That vivid memory of my 15-year-old self in lemon-yellow cotton overalls, messy hair yet wide expectant eyes sitting amongst veiled Indian marwadi women in a Satsangh (religious discourse) that my father encouraged me to attend at his friend’s house, saying it would interest me, which it did.
“We know the ferocity of a lion,” said the woman moderating the discussions, “so we never go anywhere near him. We leave him alone in his cage.” Of course! I thought – that’s a no-brainer! “And, so it is with our fellow human beings,” she explained. “Each has his own unique nature – which either resonates with our own or creates a total discord. We must know to discern and embrace or avoid accordingly.” Yes. I affirmed triumphantly. That is what I do. Everyone I don’t like, I avoid. I’m good with this philosophy.
But then, as I grew in age and my interest in the shastras deepened, along what would be a long and arduous spiritual journey, I inadvertently stumbled upon Shri Krishna’s very first pre-requisite for a true bhakta (devotee) in verse 13 of chapter 12 in the Bhagavad Gita.
adveshta sarvabhutanam meaning one who has no hate for any being? Read that again. A true devotee is not someone who merely loves everybody but does not dislike anybody! Any body! Not a single body! Haan? I wondered! How is that even possible?
But with a gradual expansion of my understanding, I recognized that a chain’s strength lies in its weakest link. The entire chain could be made of solid gold – unbreakable – but if it is connected at any place with a link of cardboard – tug at that point, and it breaks! And so it is with us. We could be large-hearted people who generally love one and all. Still, a deliberate indifference, a strong dislike, or worse, hate for even one would be enough to consume us whole and pollute our otherwise beautiful personalities.
Those being the early days of my seeking, my bubbling enthusiasm pushed me to instantaneously put into practice everything I was learning without understanding it fully. I began “loving” it all – good, bad, or indifferent. “Can hate no being” was the shruti (background music) echoing away through my conscience no matter how crude a person or absurd a circumstance stood before me. And though my Intellect gloated at this newfound benevolence that I was running around bestowing upon my world – my heart was shrinking within, stifling, suffocating me – weeping. Why? Because I “loved” that which I knew in every ounce of my being to be unlovable. Repeatedly hushing my better judgment, I began throwing myself as a doormat to be trampled upon by all I instinctually knew to be wrong.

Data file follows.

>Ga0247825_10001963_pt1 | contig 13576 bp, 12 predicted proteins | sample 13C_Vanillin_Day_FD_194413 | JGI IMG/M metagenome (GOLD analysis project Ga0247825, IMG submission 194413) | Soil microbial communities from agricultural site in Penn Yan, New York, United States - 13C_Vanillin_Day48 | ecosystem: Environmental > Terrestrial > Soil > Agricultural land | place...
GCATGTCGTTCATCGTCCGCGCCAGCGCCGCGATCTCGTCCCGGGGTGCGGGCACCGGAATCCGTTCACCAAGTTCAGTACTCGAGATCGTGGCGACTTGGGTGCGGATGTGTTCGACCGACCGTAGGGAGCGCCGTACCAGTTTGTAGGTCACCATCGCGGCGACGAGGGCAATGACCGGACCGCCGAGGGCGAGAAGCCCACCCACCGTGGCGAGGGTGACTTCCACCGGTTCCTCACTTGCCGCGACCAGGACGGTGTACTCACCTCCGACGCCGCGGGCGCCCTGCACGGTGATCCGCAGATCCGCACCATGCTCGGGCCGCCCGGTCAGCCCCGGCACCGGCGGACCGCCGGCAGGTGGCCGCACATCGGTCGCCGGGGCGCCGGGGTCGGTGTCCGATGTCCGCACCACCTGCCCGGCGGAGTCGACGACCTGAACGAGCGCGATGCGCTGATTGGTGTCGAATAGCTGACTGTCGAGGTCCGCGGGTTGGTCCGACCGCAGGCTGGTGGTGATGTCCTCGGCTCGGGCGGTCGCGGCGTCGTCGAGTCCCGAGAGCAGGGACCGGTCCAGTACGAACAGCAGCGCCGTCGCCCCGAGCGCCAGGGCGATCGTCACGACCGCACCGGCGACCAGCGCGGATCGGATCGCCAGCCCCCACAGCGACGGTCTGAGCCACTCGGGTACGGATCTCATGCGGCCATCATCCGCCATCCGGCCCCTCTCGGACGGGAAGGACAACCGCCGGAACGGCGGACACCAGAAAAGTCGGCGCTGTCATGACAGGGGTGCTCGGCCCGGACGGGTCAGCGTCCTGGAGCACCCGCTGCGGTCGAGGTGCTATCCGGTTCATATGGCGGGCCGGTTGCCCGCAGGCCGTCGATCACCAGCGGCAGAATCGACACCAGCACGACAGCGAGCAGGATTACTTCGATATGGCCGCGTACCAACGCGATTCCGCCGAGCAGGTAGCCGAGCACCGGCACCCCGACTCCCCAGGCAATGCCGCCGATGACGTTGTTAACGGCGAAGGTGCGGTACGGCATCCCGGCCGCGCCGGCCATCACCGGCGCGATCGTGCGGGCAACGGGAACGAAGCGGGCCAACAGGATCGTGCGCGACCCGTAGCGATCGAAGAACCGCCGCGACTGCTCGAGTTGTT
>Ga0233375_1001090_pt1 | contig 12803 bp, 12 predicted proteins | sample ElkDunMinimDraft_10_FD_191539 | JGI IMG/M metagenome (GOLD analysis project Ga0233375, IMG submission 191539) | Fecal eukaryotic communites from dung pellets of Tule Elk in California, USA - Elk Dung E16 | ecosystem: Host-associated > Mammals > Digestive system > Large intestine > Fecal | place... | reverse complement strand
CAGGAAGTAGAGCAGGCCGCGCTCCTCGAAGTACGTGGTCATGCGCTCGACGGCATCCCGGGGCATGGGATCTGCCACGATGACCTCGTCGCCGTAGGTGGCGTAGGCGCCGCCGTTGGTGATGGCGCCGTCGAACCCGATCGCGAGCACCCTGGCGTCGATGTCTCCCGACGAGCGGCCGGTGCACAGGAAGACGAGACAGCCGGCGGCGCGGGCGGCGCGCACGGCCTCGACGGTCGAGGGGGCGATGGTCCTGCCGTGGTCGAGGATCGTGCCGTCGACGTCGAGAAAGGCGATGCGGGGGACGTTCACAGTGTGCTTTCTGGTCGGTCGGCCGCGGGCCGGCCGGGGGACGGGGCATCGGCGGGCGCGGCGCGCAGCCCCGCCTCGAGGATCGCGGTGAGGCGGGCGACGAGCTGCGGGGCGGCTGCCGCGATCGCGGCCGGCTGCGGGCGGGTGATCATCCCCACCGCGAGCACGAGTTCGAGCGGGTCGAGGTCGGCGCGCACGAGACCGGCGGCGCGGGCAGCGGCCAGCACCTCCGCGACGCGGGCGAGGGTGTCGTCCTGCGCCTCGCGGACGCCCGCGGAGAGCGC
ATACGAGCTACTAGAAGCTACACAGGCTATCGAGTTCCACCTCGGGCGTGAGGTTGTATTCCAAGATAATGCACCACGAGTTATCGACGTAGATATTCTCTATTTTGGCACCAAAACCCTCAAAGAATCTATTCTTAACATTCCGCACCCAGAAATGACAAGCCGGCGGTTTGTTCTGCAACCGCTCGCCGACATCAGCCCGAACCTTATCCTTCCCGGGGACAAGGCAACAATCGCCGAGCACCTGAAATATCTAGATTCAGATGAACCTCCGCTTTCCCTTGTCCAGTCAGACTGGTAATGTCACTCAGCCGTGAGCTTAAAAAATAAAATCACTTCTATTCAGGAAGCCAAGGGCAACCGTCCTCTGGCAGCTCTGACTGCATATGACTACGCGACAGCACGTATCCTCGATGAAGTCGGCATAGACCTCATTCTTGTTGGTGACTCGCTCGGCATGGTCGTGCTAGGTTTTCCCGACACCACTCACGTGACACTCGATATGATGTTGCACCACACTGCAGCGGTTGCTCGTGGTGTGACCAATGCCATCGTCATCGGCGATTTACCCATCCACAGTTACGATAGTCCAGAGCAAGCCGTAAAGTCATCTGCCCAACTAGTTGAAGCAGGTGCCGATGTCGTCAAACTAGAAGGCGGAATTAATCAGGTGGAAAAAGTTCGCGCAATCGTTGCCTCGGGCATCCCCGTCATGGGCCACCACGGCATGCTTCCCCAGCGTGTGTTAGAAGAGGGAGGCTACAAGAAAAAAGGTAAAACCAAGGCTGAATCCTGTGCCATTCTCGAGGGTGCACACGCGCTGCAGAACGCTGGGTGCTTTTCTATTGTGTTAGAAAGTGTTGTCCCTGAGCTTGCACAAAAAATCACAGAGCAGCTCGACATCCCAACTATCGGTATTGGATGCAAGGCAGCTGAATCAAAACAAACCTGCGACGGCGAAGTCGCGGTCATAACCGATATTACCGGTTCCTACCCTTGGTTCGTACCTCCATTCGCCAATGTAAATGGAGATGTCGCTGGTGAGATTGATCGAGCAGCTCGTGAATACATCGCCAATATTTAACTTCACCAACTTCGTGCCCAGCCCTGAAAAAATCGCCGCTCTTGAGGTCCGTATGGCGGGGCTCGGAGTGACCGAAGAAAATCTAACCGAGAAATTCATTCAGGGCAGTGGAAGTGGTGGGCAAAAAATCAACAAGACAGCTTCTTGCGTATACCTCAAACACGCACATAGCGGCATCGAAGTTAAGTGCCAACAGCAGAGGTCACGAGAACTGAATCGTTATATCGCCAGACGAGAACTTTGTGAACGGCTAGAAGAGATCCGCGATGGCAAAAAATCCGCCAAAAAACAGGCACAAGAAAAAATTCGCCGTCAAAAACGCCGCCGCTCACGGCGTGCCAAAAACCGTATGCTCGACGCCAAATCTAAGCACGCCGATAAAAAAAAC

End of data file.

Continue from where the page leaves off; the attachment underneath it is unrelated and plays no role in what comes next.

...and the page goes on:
“To thine own self be true, And it must follow, as the night the day, Thou canst not then be false to any man,” said William Shakespeare. I was anything but true to myself in this fraudulent act of loving that I was so triumphantly on about. Consciously I was acknowledging, embracing, and yes, condoning evil every step of the way – because Shri Krishna declared, adveshta sarvabhutanam in the book I revere most in my life. And imagine what a waste all of that forced love was because I was not being true to anyone. I was a mithyachara – a hypocrite – harboring some feelings within and expressing something entirely different without.
Years later, when the turmoil within reached its peak and my restlessness, I could bear no more, that whole scene of my very first satsangh flashed before me. And the moderator’s analogy of the lion played out once again in my thought processes. Unconsciously, I began boring deep into it … until aha! Eureka! The rest of the teaching on its own unraveled right there and then!
The lion is ferocious, and yes, we leave it alone in the cage. No doubt, we do not go and hug it, but neither do we hate it nor begin pelting stones at it. We admire its ferocity from afar and go our own way, filled with great awe and reverence for its uniqueness.
And that is what was meant by Shri Krishna’s adveshta sarvabhutanam! Alas! It all came together for me. Everyone we encounter will have their own nature, some completely opposed to ours, perhaps detestable – in fact, even detrimental to our existence. But here is where the teaching comes into play. Do not engage. But do not hate. Stand up for yourself, vehemently oppose, yes, but what? The action – not the actor! “Punish the sin, not the sinner,” as is popularly said.
Throughout the Bhagavad Gita, Shri Krishna emphasizes love, oneness, forgiveness, and the like, and yet! He insists that Arjuna picks up his bow and arrow to fight! Both those teachings addressed two different aspects of Arjuna’s personality. While the body was meant to do what it was meant to do – in his case, fight the war to re-establish righteousness under the guidance of a very unbiased and objective Intellect – his mind was to be surrendered in love to Brahman, the eternal Atman that was the same in him and all the other bodies he was to annihilate on that battlefield.
“I have dedicated 60 years of my life to teaching Advaita Vedanta to countless people and authored numerous books on the subject to expound its import. But today, you can keep all that philosophy aside if you haven’t been able to make sense of any of it and hold onto this one understanding. A will be A, B will be B, and C will be C. Not understanding who is what and how to manage who is what gets you into all sorts of trouble. Get this right, and you will cruise through life. I promise,” said my Teacher and Guide the last time I saw Him in person.
And really, THAT is the bottom line. Understand yourself, assess the world, and engage accordingly. Hating no body!